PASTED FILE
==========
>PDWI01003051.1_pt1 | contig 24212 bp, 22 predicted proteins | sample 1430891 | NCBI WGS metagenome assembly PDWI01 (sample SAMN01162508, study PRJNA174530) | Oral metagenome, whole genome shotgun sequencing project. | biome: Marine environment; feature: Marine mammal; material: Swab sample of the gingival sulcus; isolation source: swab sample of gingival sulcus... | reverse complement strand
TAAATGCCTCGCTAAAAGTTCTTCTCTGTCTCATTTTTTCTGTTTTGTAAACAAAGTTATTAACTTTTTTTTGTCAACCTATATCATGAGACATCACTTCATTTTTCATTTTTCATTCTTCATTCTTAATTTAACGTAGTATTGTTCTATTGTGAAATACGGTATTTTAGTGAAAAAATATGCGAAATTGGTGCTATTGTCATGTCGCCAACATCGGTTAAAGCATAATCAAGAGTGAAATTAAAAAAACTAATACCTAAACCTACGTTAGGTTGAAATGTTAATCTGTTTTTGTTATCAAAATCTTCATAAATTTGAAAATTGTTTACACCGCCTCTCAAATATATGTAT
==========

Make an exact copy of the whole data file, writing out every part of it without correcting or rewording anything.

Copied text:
>PDWI01003051.1_pt1 | contig 24212 bp, 22 predicted proteins | sample 1430891 | NCBI WGS metagenome assembly PDWI01 (sample SAMN01162508, study PRJNA174530) | Oral metagenome, whole genome shotgun sequencing project. | biome: Marine environment; feature: Marine mammal; material: Swab sample of the gingival sulcus; isolation source: swab sample of gingival sulcus... | reverse complement strand
TAAATGCCTCGCTAAAAGTTCTTCTCTGTCTCATTTTTTCTGTTTTGTAAACAAAGTTATTAACTTTTTTTTGTCAACCTATATCATGAGACATCACTTCATTTTTCATTTTTCATTCTTCATTCTTAATTTAACGTAGTATTGTTCTATTGTGAAATACGGTATTTTAGTGAAAAAATATGCGAAATTGGTGCTATTGTCATGTCGCCAACATCGGTTAAAGCATAATCAAGAGTGAAATTAAAAAAACTAATACCTAAACCTACGTTAGGTTGAAATGTTAATCTGTTTTTGTTATCAAAATCTTCATAAATTTGAAAATTGTTTACACCGCCTCTCAAATATATGTAT